[Breaking news update, published at 8:47 p.m. ET]
Alabama Governor Kay Ivey said Thursday night there were six deaths in the state after the storm.
“I am saddened to learn that six Alabamaans were lost to the storms that devastated our state. My prayers are with their loved ones and communities. We are far too familiar with devastating weather, but our people are resilient. We will get through it and be stronger for it,” the governor said in a tweet.
[Previous story, published at 8:06 p.m. ET]
The severe weather outbreak, which spawned more than two dozen tornadoes in the South, has resulted in five deaths in Autauga County, Alabama, the coroner said Thursday night.
Autauga County Coroner Buster Barber gave CNN the updated number after previously saying, “We have multiple deaths and are still looking for bodies.”
Autauga County is just east of Dallas County, where a huge tornado swept through the town of Selma on Thursday afternoon. The twister was likely down for at least 50 miles, causing damage in seven counties across the state, National Weather Service meteorologist Gerald Satterwhite told CNN.
“It was a fairly significant tornado” with “debris being lifted into the air at about 10,000 to 15,000 feet,” Satterwhite said.
The long-track tornado was likely an EF-2 or EF-3, he added. It was one of at least 30 tornadoes to hit the United States, according to the National Weather Service’s Storm Prediction Center.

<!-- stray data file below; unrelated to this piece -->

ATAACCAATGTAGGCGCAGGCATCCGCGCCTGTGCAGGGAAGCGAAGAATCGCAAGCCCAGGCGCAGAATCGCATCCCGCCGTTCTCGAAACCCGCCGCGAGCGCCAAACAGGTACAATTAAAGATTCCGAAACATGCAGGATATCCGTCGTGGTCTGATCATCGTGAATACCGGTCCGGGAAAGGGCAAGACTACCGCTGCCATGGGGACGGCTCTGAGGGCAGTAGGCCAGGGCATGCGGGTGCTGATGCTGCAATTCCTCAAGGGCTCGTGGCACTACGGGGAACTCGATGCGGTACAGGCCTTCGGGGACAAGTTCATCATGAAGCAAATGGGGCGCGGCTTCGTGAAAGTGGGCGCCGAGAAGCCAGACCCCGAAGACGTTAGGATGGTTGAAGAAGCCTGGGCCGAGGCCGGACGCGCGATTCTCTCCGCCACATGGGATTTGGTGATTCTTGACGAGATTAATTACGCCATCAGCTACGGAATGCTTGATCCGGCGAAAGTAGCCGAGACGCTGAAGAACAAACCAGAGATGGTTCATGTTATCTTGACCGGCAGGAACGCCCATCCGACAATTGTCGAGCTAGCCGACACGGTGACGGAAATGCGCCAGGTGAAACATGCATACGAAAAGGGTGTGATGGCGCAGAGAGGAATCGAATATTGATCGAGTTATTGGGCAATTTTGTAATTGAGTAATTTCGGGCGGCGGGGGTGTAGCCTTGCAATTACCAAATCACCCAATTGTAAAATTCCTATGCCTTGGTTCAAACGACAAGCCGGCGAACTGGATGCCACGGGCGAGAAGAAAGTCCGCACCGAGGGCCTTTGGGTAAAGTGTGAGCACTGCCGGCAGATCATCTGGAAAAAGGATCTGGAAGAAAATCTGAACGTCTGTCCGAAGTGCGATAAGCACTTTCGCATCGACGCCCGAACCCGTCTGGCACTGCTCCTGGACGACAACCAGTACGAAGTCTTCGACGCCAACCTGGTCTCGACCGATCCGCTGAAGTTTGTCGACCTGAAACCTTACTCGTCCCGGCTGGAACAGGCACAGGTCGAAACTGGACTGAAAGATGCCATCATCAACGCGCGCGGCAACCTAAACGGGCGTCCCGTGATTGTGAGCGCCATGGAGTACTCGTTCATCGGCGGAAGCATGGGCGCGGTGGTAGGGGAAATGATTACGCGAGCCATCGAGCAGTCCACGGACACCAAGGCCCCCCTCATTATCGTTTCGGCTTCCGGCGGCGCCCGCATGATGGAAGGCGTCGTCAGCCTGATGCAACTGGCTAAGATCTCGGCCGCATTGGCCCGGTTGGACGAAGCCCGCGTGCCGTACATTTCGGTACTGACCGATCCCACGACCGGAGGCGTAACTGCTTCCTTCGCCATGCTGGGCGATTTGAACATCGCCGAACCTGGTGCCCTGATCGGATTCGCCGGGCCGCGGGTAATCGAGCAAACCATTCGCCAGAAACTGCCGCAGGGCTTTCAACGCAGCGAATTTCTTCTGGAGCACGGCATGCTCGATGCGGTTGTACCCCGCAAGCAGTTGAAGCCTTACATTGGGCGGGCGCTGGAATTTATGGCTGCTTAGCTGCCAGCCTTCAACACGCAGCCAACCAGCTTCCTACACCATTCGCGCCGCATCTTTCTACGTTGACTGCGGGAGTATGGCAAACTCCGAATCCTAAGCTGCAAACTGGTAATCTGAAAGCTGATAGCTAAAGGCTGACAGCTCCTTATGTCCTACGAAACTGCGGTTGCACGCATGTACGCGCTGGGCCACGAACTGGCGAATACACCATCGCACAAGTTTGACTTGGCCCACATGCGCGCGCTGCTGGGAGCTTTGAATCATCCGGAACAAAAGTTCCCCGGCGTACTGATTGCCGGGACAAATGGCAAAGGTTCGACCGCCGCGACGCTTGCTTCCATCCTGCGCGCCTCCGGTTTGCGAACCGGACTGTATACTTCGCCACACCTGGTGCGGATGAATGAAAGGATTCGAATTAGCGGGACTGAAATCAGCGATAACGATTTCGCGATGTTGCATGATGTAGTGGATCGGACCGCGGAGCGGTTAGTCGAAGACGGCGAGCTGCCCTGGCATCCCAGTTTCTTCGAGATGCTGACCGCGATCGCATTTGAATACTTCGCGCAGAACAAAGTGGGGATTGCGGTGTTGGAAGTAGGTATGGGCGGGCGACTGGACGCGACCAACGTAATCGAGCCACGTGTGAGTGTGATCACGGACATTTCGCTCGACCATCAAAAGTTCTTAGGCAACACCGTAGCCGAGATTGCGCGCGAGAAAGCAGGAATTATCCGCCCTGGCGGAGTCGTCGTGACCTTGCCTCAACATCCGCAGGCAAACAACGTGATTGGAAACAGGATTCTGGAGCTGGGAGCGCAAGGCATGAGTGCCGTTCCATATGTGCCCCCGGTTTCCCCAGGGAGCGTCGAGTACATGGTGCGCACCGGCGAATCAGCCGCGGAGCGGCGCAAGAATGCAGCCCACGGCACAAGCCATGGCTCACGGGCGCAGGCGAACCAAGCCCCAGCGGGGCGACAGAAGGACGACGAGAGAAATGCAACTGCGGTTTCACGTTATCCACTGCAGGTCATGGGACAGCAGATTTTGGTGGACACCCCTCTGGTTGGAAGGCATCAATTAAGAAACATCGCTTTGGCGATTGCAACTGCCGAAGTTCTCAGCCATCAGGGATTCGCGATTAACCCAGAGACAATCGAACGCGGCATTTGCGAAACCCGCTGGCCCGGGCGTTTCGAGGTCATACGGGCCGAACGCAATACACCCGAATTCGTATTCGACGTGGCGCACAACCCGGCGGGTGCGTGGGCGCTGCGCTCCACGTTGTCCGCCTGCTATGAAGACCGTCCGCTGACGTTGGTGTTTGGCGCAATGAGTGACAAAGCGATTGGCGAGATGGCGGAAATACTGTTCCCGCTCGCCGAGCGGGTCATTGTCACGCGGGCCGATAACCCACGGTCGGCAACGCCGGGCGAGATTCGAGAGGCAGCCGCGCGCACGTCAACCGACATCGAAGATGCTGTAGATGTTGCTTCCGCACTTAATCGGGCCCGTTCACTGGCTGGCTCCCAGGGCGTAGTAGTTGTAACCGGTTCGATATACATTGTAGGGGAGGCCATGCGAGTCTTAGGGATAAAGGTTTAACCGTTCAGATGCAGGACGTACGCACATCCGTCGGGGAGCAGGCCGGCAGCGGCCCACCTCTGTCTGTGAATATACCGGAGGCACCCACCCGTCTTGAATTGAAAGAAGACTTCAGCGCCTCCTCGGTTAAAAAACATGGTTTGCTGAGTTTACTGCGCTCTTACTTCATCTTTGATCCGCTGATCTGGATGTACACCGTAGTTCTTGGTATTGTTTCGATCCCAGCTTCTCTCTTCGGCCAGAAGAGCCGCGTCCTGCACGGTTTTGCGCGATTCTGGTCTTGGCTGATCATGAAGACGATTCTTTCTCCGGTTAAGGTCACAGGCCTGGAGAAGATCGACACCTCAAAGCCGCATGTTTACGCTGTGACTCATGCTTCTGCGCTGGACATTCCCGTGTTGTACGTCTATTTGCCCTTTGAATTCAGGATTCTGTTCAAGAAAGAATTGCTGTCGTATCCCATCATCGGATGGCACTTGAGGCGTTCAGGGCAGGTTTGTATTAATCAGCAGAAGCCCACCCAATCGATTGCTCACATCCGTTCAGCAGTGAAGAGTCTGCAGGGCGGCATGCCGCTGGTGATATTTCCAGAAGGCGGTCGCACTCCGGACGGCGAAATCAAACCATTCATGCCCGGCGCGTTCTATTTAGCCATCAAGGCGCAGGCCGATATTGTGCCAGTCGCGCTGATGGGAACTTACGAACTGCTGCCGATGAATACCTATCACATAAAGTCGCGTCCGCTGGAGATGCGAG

The damage in Selma is widespread, said William Alan Dailey, a Dallas County coroner who is also a paramedic. The damage is going from “one side of Dallas County to the other,” he said during a video press conference.
He said there were no deaths but that any injuries were being taken to Vaughan Regional Hospital.
What appeared to be a giant funnel cloud passed through the area, according to images provided by Mike Pitts. After it was over, Pitt’s pictures showed houses without roofs, others without clapboards, and streets blocked by piles of rubble.
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The storm “tore apart” the home of Selma resident Krishun Moore, but no one was hurt, she told CNN. She took shelter with her mother in a bathroom.
“All we heard was wind and the whole house was shaking,” Moore said.
Photos shared by Priscilla Lewis with CNN show downed utility poles, debris strewn on the street and severe damage to at least one building.
“It’s almost impossible to leave downtown Selma,” Lewis said.
Other photos, taken by Kenneth Martin, show the damage from the air. One shows a large building that appears to have a large roof collapsing.
Deborah A. Brown told CNN she was at a downtown tax office when she believes the tornado was coming down Broad Street.
In a Facebook video posted after the storm, Brown can be heard telling people how blessed they and others were there.
“We could have gone, y’all,” she says, pointing the camera at an SUV with smashed windows. “We had to take cover. We had to run and jump in the closet.”
Brown’s video shows a huge pile of debris pulling down power lines. In the alleyway next to the building she was in, part of a wall of the building next door appears to have collapsed into a heap.